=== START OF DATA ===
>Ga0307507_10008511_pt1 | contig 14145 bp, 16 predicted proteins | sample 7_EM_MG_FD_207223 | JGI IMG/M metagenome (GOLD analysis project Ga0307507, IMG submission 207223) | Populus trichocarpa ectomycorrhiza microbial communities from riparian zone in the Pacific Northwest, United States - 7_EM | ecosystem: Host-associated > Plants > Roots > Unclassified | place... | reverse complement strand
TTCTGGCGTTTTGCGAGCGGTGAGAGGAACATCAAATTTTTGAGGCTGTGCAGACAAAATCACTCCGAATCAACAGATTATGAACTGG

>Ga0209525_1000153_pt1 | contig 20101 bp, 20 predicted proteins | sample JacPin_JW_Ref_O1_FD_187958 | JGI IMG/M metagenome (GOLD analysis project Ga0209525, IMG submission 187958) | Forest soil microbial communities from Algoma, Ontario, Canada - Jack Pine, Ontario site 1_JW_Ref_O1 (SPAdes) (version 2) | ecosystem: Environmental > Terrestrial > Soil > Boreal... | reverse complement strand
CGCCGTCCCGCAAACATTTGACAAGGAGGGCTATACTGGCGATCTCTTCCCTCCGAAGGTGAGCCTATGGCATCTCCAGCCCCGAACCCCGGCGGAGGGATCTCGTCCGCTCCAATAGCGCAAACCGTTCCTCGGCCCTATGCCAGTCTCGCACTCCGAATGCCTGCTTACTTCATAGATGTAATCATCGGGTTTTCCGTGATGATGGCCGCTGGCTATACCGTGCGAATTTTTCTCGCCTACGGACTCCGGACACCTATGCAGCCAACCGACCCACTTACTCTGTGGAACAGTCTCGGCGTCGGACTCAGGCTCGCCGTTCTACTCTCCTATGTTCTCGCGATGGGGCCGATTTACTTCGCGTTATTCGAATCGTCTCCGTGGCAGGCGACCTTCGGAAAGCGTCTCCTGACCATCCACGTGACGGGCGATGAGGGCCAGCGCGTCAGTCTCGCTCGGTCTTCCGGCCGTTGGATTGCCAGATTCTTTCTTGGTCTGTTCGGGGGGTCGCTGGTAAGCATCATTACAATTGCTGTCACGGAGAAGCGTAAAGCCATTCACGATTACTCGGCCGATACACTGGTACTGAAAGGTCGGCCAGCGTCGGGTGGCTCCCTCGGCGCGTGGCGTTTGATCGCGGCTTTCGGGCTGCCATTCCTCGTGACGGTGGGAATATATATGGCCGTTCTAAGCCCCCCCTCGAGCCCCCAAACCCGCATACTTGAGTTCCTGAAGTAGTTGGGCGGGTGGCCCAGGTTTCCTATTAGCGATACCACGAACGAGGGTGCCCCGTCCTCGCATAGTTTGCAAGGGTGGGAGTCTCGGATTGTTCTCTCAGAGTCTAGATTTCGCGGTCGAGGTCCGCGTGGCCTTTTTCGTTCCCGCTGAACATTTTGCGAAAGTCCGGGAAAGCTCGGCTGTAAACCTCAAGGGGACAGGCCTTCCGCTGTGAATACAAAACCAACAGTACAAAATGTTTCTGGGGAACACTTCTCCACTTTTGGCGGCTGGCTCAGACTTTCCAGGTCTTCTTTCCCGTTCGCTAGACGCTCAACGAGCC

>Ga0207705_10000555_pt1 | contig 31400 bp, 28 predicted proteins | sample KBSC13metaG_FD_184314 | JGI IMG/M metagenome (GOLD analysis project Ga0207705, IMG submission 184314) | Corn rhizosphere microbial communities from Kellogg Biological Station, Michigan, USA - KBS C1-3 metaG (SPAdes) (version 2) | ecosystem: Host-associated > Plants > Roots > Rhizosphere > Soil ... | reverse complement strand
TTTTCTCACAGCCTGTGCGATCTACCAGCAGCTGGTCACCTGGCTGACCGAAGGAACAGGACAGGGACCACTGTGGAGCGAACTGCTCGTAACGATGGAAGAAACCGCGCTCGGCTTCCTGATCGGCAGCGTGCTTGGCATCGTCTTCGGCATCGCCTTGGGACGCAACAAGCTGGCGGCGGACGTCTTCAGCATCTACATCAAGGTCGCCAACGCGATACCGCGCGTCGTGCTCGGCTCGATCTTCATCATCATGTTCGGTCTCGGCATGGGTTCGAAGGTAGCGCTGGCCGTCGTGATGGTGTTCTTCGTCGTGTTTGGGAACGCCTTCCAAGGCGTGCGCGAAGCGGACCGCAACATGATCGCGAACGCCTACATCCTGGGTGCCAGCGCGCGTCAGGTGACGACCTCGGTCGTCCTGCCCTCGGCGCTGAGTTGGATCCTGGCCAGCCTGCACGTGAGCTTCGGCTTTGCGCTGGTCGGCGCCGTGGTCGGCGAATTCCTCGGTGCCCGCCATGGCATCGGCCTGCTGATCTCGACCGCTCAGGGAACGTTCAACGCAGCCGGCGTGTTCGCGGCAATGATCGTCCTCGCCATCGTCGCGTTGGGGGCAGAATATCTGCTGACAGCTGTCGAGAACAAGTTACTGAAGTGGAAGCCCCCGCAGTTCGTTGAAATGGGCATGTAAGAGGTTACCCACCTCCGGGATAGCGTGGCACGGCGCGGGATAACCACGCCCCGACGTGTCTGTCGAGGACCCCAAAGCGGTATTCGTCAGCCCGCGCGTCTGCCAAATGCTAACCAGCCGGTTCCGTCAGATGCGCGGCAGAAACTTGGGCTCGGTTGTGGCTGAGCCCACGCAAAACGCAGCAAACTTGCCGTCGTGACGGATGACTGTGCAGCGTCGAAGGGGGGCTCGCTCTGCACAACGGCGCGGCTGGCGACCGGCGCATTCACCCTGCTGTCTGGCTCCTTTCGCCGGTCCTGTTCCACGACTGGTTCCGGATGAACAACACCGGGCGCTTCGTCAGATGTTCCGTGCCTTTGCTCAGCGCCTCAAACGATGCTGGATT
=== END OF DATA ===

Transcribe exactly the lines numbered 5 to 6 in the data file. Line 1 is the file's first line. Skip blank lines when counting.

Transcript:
>Ga0207705_10000555_pt1 | contig 31400 bp, 28 predicted proteins | sample KBSC13metaG_FD_184314 | JGI IMG/M metagenome (GOLD analysis project Ga0207705, IMG submission 184314) | Corn rhizosphere microbial communities from Kellogg Biological Station, Michigan, USA - KBS C1-3 metaG (SPAdes) (version 2) | ecosystem: Host-associated > Plants > Roots > Rhizosphere > Soil ... | reverse complement strand
TTTTCTCACAGCCTGTGCGATCTACCAGCAGCTGGTCACCTGGCTGACCGAAGGAACAGGACAGGGACCACTGTGGAGCGAACTGCTCGTAACGATGGAAGAAACCGCGCTCGGCTTCCTGATCGGCAGCGTGCTTGGCATCGTCTTCGGCATCGCCTTGGGACGCAACAAGCTGGCGGCGGACGTCTTCAGCATCTACATCAAGGTCGCCAACGCGATACCGCGCGTCGTGCTCGGCTCGATCTTCATCATCATGTTCGGTCTCGGCATGGGTTCGAAGGTAGCGCTGGCCGTCGTGATGGTGTTCTTCGTCGTGTTTGGGAACGCCTTCCAAGGCGTGCGCGAAGCGGACCGCAACATGATCGCGAACGCCTACATCCTGGGTGCCAGCGCGCGTCAGGTGACGACCTCGGTCGTCCTGCCCTCGGCGCTGAGTTGGATCCTGGCCAGCCTGCACGTGAGCTTCGGCTTTGCGCTGGTCGGCGCCGTGGTCGGCGAATTCCTCGGTGCCCGCCATGGCATCGGCCTGCTGATCTCGACCGCTCAGGGAACGTTCAACGCAGCCGGCGTGTTCGCGGCAATGATCGTCCTCGCCATCGTCGCGTTGGGGGCAGAATATCTGCTGACAGCTGTCGAGAACAAGTTACTGAAGTGGAAGCCCCCGCAGTTCGTTGAAATGGGCATGTAAGAGGTTACCCACCTCCGGGATAGCGTGGCACGGCGCGGGATAACCACGCCCCGACGTGTCTGTCGAGGACCCCAAAGCGGTATTCGTCAGCCCGCGCGTCTGCCAAATGCTAACCAGCCGGTTCCGTCAGATGCGCGGCAGAAACTTGGGCTCGGTTGTGGCTGAGCCCACGCAAAACGCAGCAAACTTGCCGTCGTGACGGATGACTGTGCAGCGTCGAAGGGGGGCTCGCTCTGCACAACGGCGCGGCTGGCGACCGGCGCATTCACCCTGCTGTCTGGCTCCTTTCGCCGGTCCTGTTCCACGACTGGTTCCGGATGAACAACACCGGGCGCTTCGTCAGATGTTCCGTGCCTTTGCTCAGCGCCTCAAACGATGCTGGATT